grasses; when effective concentrations are reached, mitosis proceeds equally over the entire body. Since the liter of juvenile hormone decreases steadily throughout larval ontogeny, the effective concentration is reached later and later in each successive molt, thus permitting a longer allometric phase in each instar and the eventual production of an adult (ontogeny following the last larval molt is entirely allometric, corresponding to the first phase of other instars). Novak (1966, p. 116) emphasizes that the normal relation of growth and development can be dissociated, to produce, for example, giant supernumerary larvae geometrically similar to smaller, normal forms.

W. M. Krogman, the leading American student of child growth, makes the same distinctions between growth, development, and maturation. He defines growth as "proportionate changes in size," and adds:

At the risk of oversimplification it is possible to set up three aspects of human growth and development.

1. We grow. This is size . . .

2. We grow up. This is proportion.

3. We grow older. This is maturation. Every tissue in the body bears an indelible register of the passage of biological time. (1972, p. 3)

Dissociation of the Three Processes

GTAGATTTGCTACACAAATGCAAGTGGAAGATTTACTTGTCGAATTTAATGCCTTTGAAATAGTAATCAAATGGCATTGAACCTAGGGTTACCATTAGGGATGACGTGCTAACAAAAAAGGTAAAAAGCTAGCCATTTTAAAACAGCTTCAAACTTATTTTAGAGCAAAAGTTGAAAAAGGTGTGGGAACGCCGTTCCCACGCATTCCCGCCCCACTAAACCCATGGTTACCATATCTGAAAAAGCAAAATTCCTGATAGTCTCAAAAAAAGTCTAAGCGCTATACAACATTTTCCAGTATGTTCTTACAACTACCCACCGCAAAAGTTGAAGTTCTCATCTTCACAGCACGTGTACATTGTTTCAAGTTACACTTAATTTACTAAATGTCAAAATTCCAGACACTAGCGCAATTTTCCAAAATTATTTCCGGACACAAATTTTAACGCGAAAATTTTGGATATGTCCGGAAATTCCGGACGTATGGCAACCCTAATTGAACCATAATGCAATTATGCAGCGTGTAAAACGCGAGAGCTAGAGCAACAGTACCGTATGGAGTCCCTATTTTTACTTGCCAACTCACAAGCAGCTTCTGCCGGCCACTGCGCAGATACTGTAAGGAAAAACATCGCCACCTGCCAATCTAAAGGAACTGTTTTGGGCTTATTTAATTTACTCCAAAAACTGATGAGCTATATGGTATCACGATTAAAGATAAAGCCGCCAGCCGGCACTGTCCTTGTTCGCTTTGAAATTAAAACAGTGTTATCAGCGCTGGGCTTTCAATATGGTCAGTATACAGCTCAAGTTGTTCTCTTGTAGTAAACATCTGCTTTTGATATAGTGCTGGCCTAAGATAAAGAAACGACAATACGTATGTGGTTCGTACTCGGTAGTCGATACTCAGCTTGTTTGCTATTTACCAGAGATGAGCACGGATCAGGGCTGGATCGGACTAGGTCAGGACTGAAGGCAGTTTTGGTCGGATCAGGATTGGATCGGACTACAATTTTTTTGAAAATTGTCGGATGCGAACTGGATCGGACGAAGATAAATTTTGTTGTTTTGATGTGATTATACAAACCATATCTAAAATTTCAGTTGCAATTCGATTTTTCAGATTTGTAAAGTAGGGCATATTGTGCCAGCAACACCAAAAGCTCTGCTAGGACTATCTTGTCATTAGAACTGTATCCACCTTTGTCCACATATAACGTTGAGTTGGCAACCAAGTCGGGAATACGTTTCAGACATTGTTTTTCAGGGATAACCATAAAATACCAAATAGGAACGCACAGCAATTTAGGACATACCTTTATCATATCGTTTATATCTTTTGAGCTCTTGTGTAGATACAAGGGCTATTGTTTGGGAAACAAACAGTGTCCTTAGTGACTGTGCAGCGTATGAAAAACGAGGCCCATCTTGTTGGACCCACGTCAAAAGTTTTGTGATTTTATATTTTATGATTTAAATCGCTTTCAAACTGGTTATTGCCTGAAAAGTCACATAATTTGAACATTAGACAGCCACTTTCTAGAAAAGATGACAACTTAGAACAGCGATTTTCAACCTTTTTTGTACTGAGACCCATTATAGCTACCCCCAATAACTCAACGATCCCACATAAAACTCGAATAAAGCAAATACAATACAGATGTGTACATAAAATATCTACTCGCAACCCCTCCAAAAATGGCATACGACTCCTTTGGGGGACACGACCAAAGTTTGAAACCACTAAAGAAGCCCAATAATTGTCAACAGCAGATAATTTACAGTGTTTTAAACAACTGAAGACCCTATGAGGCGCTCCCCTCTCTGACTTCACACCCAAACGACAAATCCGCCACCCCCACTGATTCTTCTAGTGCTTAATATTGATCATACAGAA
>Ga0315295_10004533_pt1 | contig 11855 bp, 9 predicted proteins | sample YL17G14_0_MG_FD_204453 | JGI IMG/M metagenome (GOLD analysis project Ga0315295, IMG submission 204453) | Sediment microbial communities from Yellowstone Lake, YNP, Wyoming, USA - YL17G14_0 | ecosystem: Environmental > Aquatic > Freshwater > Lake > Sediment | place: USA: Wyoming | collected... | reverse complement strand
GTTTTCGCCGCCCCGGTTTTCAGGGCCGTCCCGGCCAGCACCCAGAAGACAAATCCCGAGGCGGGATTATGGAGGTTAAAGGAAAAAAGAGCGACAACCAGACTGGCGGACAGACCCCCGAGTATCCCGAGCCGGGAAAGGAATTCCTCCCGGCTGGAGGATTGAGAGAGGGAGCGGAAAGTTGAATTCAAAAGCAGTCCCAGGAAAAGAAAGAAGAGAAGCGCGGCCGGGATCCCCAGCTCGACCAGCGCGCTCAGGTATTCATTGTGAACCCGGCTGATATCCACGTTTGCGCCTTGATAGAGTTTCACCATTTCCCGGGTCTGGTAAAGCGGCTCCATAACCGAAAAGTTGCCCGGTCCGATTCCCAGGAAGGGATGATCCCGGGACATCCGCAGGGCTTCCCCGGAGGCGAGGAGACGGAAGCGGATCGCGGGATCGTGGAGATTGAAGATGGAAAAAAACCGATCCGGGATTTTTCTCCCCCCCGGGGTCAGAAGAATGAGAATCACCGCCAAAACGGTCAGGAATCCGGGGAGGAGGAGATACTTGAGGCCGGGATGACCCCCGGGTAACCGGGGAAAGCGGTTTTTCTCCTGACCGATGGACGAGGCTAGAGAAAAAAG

Attempts to separate simple growth from changes in shape date at least from Aristotle's speculation that the embryo receives two kinds of food from its mother, one to generate form, the other to increase size: "Everywhere the nutriment may be divided into two kinds, the first and the second; the former is 'nutritious,' being that which gives its essence both to the world and to the parts; the latter is concerned with growth, being that which causes quantitative increase" (Historia animalium, 744b, 32–36). Needham (1933) presents a fascinating array of separations between growth and development, ranging from "anidian" embryos that never develop a primitive streak and continue to cleave without differentiating, to the experimental production of dwarfs geometrically similar to their larger forebears. Polyploid larvae of salamanders have fewer and larger cells than normal forms, but they build the same internal structures with the same size and shape (Goss, 1964, pp. 31–33). Whatever controls the development of form is at least partly independent of the size and number of building blocks. Wolpert points out that this ability of a system to maintain its form as parts are added or removed (in fact, to exhibit general size in-